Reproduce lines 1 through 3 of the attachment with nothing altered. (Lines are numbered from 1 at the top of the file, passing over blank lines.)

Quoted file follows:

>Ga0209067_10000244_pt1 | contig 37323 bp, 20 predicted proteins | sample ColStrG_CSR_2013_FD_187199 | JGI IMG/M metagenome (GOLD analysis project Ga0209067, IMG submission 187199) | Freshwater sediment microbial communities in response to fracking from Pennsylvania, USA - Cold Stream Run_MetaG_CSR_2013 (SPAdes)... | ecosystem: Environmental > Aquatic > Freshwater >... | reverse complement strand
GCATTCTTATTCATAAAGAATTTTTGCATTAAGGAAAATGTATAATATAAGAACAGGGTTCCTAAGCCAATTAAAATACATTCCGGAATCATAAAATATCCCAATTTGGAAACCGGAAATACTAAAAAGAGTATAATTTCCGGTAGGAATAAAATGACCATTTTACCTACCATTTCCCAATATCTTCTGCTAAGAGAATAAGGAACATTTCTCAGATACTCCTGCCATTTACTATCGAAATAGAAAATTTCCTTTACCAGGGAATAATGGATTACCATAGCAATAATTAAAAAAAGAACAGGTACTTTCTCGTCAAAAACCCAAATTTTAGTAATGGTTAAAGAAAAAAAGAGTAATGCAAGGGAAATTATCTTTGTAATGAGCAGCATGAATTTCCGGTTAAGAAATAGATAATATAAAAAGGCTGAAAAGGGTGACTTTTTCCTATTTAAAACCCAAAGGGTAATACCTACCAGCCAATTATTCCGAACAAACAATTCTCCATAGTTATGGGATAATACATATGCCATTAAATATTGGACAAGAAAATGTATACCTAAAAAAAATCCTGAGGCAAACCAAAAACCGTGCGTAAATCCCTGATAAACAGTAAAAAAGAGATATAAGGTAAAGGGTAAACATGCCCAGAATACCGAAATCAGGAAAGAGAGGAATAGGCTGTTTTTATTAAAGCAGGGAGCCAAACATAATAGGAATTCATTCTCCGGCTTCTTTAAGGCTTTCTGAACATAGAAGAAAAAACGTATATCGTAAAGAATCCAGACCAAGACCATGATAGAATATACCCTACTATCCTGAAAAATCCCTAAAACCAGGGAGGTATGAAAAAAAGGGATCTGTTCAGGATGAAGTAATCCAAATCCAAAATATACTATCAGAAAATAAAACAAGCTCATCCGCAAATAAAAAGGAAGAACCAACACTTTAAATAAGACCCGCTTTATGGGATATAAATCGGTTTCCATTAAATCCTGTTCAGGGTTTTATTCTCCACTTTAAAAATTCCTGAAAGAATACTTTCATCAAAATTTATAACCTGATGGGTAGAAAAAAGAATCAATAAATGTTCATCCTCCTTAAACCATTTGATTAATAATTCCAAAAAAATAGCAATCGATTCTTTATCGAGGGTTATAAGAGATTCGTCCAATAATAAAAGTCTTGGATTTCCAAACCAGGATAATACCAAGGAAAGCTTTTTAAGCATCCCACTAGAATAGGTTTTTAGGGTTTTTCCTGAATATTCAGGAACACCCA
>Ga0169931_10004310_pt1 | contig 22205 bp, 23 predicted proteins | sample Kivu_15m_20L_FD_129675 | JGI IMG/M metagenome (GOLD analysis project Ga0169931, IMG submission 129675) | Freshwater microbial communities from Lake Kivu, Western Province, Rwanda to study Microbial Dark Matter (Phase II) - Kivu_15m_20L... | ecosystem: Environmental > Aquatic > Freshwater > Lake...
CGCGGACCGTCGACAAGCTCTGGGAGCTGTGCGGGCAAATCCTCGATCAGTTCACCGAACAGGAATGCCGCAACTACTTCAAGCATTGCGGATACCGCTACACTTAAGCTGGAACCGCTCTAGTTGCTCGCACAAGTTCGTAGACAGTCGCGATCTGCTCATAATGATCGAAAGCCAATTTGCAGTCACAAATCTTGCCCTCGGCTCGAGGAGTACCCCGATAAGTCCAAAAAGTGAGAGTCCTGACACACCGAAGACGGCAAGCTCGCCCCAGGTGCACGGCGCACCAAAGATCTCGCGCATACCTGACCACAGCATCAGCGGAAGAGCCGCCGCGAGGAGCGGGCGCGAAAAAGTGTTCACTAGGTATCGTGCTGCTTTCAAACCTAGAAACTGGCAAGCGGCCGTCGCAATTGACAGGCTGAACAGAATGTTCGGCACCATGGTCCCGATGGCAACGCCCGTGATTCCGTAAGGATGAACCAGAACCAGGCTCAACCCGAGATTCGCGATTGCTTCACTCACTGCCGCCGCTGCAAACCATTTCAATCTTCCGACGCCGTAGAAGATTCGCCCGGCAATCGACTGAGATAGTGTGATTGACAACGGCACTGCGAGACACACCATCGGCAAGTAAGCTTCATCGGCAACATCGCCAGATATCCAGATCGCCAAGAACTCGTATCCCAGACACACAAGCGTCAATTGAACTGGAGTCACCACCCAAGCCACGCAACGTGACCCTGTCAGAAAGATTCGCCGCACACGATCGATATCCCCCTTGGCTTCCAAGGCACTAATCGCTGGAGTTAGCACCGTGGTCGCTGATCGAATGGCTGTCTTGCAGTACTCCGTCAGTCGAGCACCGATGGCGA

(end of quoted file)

>Ga0209067_10000244_pt1 | contig 37323 bp, 20 predicted proteins | sample ColStrG_CSR_2013_FD_187199 | JGI IMG/M metagenome (GOLD analysis project Ga0209067, IMG submission 187199) | Freshwater sediment microbial communities in response to fracking from Pennsylvania, USA - Cold Stream Run_MetaG_CSR_2013 (SPAdes)... | ecosystem: Environmental > Aquatic > Freshwater >... | reverse complement strand
GCATTCTTATTCATAAAGAATTTTTGCATTAAGGAAAATGTATAATATAAGAACAGGGTTCCTAAGCCAATTAAAATACATTCCGGAATCATAAAATATCCCAATTTGGAAACCGGAAATACTAAAAAGAGTATAATTTCCGGTAGGAATAAAATGACCATTTTACCTACCATTTCCCAATATCTTCTGCTAAGAGAATAAGGAACATTTCTCAGATACTCCTGCCATTTACTATCGAAATAGAAAATTTCCTTTACCAGGGAATAATGGATTACCATAGCAATAATTAAAAAAAGAACAGGTACTTTCTCGTCAAAAACCCAAATTTTAGTAATGGTTAAAGAAAAAAAGAGTAATGCAAGGGAAATTATCTTTGTAATGAGCAGCATGAATTTCCGGTTAAGAAATAGATAATATAAAAAGGCTGAAAAGGGTGACTTTTTCCTATTTAAAACCCAAAGGGTAATACCTACCAGCCAATTATTCCGAACAAACAATTCTCCATAGTTATGGGATAATACATATGCCATTAAATATTGGACAAGAAAATGTATACCTAAAAAAAATCCTGAGGCAAACCAAAAACCGTGCGTAAATCCCTGATAAACAGTAAAAAAGAGATATAAGGTAAAGGGTAAACATGCCCAGAATACCGAAATCAGGAAAGAGAGGAATAGGCTGTTTTTATTAAAGCAGGGAGCCAAACATAATAGGAATTCATTCTCCGGCTTCTTTAAGGCTTTCTGAACATAGAAGAAAAAACGTATATCGTAAAGAATCCAGACCAAGACCATGATAGAATATACCCTACTATCCTGAAAAATCCCTAAAACCAGGGAGGTATGAAAAAAAGGGATCTGTTCAGGATGAAGTAATCCAAATCCAAAATATACTATCAGAAAATAAAACAAGCTCATCCGCAAATAAAAAGGAAGAACCAACACTTTAAATAAGACCCGCTTTATGGGATATAAATCGGTTTCCATTAAATCCTGTTCAGGGTTTTATTCTCCACTTTAAAAATTCCTGAAAGAATACTTTCATCAAAATTTATAACCTGATGGGTAGAAAAAAGAATCAATAAATGTTCATCCTCCTTAAACCATTTGATTAATAATTCCAAAAAAATAGCAATCGATTCTTTATCGAGGGTTATAAGAGATTCGTCCAATAATAAAAGTCTTGGATTTCCAAACCAGGATAATACCAAGGAAAGCTTTTTAAGCATCCCACTAGAATAGGTTTTTAGGGTTTTTCCTGAATATTCAGGAACACCCA
>Ga0169931_10004310_pt1 | contig 22205 bp, 23 predicted proteins | sample Kivu_15m_20L_FD_129675 | JGI IMG/M metagenome (GOLD analysis project Ga0169931, IMG submission 129675) | Freshwater microbial communities from Lake Kivu, Western Province, Rwanda to study Microbial Dark Matter (Phase II) - Kivu_15m_20L... | ecosystem: Environmental > Aquatic > Freshwater > Lake...